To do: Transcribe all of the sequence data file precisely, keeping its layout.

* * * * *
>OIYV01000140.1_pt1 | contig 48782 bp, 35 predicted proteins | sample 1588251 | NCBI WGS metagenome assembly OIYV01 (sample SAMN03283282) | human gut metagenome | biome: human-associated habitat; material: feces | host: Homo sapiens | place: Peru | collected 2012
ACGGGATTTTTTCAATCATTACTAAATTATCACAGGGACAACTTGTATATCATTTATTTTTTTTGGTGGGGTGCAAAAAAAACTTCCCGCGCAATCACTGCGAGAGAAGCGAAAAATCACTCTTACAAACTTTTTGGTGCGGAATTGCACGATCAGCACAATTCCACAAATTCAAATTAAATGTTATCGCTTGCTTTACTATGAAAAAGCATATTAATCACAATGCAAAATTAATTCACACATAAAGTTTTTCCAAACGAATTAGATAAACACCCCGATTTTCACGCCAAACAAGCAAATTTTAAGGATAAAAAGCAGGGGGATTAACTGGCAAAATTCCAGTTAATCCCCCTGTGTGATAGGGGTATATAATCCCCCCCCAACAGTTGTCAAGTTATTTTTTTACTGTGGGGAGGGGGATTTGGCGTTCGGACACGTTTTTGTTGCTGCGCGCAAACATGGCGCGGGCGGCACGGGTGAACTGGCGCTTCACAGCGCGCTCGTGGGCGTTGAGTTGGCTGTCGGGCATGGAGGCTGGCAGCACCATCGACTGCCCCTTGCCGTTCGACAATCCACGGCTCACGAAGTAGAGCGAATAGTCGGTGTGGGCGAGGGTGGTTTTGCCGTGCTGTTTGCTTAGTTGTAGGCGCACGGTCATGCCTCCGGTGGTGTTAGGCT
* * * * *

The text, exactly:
>OIYV01000140.1_pt1 | contig 48782 bp, 35 predicted proteins | sample 1588251 | NCBI WGS metagenome assembly OIYV01 (sample SAMN03283282) | human gut metagenome | biome: human-associated habitat; material: feces | host: Homo sapiens | place: Peru | collected 2012
ACGGGATTTTTTCAATCATTACTAAATTATCACAGGGACAACTTGTATATCATTTATTTTTTTTGGTGGGGTGCAAAAAAAACTTCCCGCGCAATCACTGCGAGAGAAGCGAAAAATCACTCTTACAAACTTTTTGGTGCGGAATTGCACGATCAGCACAATTCCACAAATTCAAATTAAATGTTATCGCTTGCTTTACTATGAAAAAGCATATTAATCACAATGCAAAATTAATTCACACATAAAGTTTTTCCAAACGAATTAGATAAACACCCCGATTTTCACGCCAAACAAGCAAATTTTAAGGATAAAAAGCAGGGGGATTAACTGGCAAAATTCCAGTTAATCCCCCTGTGTGATAGGGGTATATAATCCCCCCCCAACAGTTGTCAAGTTATTTTTTTACTGTGGGGAGGGGGATTTGGCGTTCGGACACGTTTTTGTTGCTGCGCGCAAACATGGCGCGGGCGGCACGGGTGAACTGGCGCTTCACAGCGCGCTCGTGGGCGTTGAGTTGGCTGTCGGGCATGGAGGCTGGCAGCACCATCGACTGCCCCTTGCCGTTCGACAATCCACGGCTCACGAAGTAGAGCGAATAGTCGGTGTGGGCGAGGGTGGTTTTGCCGTGCTGTTTGCTTAGTTGTAGGCGCACGGTCATGCCTCCGGTGGTGTTAGGCT